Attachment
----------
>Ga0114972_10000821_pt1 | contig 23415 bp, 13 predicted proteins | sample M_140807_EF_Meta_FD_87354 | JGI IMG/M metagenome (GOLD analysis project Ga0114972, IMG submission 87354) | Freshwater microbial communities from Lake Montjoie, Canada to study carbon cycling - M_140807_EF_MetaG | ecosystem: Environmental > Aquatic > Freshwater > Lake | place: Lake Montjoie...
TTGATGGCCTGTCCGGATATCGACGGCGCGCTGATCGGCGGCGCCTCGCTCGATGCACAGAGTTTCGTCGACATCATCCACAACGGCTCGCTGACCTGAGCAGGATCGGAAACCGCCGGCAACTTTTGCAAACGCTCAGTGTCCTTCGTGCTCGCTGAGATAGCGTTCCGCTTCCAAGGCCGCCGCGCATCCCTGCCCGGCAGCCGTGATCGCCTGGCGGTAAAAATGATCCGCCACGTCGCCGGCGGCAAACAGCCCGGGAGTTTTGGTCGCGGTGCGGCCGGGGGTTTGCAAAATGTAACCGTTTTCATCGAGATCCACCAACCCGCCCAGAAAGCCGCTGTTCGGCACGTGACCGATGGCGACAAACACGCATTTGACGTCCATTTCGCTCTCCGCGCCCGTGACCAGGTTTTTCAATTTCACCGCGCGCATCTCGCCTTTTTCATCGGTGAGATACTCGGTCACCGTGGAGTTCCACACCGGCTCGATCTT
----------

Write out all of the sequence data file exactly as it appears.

>Ga0114972_10000821_pt1 | contig 23415 bp, 13 predicted proteins | sample M_140807_EF_Meta_FD_87354 | JGI IMG/M metagenome (GOLD analysis project Ga0114972, IMG submission 87354) | Freshwater microbial communities from Lake Montjoie, Canada to study carbon cycling - M_140807_EF_MetaG | ecosystem: Environmental > Aquatic > Freshwater > Lake | place: Lake Montjoie...
TTGATGGCCTGTCCGGATATCGACGGCGCGCTGATCGGCGGCGCCTCGCTCGATGCACAGAGTTTCGTCGACATCATCCACAACGGCTCGCTGACCTGAGCAGGATCGGAAACCGCCGGCAACTTTTGCAAACGCTCAGTGTCCTTCGTGCTCGCTGAGATAGCGTTCCGCTTCCAAGGCCGCCGCGCATCCCTGCCCGGCAGCCGTGATCGCCTGGCGGTAAAAATGATCCGCCACGTCGCCGGCGGCAAACAGCCCGGGAGTTTTGGTCGCGGTGCGGCCGGGGGTTTGCAAAATGTAACCGTTTTCATCGAGATCCACCAACCCGCCCAGAAAGCCGCTGTTCGGCACGTGACCGATGGCGACAAACACGCATTTGACGTCCATTTCGCTCTCCGCGCCCGTGACCAGGTTTTTCAATTTCACCGCGCGCATCTCGCCTTTTTCATCGGTGAGATACTCGGTCACCGTGGAGTTCCACACCGGCTCGATCTT